9. It was stated that in the erstwhile Hyderabad State the respondent was kept in one grade along with matriculate tracers and there has been a violation of the proviso to s. 115(7) of the States Reorganisation Act, 1956, because in the new Mysore State the respondent has been made to work in a separate grade of non-matriculate tracers. We do not think there is any substance in this contention. We do not propose, in this case, to consider what is the full scope and meaning of the phrase 'Conditions of service' occurring in the proviso to s. 115 of the State Reorganisation Act. It is sufficient for us to say that, in the present case there is no violation of the proviso and the respondent is not right in contending that his condition of service is adversely affected because he is made to work in the grade of non-matriculate tracers in the new Mysore State. It was alleged by the respondent that according to Hyderabad rules 20 per cent. of the vacancies of Sub-Overseers were to be form the grade of tracers and for those who were not promoted there was another grade of Rs. 90 - 120 and if the order of the Superintending Engineer dated March 19, 1958 was to stand, the respondent's chance of promotion would be affected. In their counter-affidavit the appellants have said that 10 per cent. of the tracers in the new State of Mysore are entitled to be promoted to the grade of Assistant Draftsmen in the scale of Rs. 110 - 220. The basis of promotion to the higher grade was the inter-State seniority list prepared under the provisions of the States Reorganisation Act. It was stated that the seniority of the respondent was not affected and he had not been deprived of any accrued benefits. The basis of promotion to the higher grades was selection based on merit-cum-seniority. In other words, both matriculate and non-matriculate tracers were eligible for promotion on the basis of the inter-State seniority list prepared for this Department. In our opinion, Counsel on behalf of the respondent is unable to make goods his submission on this aspect of the case.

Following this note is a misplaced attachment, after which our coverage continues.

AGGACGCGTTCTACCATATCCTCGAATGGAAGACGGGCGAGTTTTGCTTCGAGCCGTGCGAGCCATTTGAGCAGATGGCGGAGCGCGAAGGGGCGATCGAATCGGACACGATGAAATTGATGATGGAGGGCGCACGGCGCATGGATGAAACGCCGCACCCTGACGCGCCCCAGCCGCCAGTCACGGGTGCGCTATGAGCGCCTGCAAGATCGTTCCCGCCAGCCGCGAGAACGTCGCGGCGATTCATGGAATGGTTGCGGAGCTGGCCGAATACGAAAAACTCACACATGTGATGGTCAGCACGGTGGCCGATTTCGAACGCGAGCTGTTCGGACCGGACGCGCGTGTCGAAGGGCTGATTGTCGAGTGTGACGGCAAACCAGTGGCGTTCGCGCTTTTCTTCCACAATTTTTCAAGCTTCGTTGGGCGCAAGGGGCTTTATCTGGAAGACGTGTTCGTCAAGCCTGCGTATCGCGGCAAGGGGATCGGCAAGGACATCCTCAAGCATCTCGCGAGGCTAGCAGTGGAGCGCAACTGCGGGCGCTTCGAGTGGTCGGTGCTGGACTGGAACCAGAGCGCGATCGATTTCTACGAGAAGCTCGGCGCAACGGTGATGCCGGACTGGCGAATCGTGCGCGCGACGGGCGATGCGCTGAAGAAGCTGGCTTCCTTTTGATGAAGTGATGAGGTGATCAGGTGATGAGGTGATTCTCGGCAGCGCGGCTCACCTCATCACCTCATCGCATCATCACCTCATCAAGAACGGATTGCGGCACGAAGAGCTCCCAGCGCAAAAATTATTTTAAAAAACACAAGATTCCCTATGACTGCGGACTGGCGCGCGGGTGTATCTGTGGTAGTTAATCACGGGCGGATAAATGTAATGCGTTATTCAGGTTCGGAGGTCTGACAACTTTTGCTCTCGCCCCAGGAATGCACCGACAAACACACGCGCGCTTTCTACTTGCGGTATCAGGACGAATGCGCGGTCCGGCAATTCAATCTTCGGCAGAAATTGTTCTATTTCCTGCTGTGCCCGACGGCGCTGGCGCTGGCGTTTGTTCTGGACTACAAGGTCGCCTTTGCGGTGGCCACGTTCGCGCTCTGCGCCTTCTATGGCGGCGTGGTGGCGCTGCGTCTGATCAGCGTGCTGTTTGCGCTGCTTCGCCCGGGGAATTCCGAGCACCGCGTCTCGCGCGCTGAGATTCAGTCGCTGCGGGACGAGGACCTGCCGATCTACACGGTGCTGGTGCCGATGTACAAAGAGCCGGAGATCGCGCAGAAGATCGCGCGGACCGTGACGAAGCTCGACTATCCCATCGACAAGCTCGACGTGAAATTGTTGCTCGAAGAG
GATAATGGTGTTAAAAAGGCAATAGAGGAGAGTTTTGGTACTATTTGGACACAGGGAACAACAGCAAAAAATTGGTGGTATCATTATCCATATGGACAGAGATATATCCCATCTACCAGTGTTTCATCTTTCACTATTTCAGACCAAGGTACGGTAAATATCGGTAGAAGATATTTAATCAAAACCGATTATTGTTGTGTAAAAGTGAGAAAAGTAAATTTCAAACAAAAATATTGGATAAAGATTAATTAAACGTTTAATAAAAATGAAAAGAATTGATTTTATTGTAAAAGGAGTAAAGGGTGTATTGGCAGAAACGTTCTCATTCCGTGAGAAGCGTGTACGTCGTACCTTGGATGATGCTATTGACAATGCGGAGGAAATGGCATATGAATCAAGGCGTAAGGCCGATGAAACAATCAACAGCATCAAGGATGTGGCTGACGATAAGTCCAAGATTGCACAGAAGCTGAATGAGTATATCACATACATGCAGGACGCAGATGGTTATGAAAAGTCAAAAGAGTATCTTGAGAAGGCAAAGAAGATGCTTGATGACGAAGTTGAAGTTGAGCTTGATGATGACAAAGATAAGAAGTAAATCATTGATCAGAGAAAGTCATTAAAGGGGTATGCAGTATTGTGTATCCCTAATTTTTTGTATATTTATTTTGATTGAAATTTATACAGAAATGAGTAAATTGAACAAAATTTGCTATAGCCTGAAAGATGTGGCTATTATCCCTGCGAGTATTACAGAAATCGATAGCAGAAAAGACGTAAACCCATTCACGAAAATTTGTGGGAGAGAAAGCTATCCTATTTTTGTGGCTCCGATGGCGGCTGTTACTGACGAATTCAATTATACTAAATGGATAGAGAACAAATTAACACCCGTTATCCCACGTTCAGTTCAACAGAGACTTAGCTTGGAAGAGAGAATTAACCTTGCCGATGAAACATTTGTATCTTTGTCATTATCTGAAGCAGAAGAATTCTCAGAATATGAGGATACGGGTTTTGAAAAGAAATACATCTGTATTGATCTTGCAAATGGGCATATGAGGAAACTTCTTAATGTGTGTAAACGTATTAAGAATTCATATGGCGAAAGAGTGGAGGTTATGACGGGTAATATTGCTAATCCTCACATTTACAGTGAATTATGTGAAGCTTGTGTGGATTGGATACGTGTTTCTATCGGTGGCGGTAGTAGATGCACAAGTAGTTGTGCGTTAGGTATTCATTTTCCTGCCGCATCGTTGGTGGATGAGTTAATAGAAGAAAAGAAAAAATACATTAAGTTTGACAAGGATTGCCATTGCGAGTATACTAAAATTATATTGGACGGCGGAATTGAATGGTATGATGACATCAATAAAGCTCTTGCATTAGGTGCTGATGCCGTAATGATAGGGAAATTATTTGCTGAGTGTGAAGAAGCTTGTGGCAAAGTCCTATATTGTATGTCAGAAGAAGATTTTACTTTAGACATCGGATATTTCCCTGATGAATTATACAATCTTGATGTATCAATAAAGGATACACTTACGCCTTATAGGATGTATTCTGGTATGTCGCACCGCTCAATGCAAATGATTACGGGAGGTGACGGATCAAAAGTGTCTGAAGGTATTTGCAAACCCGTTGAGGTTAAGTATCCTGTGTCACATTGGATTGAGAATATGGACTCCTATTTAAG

10. For the reasons expressed we hold that the judgment of the Mysore High Court dated January 15, 1963 in Writ Petition No. 48 of 1962 should be set aside and this appeal must be allowed But, as directed by this Court in its order granting special leave dated November 6, 1963, the appellant State of Mysore will pay the costs of the respondent.

11. Appeal allowed.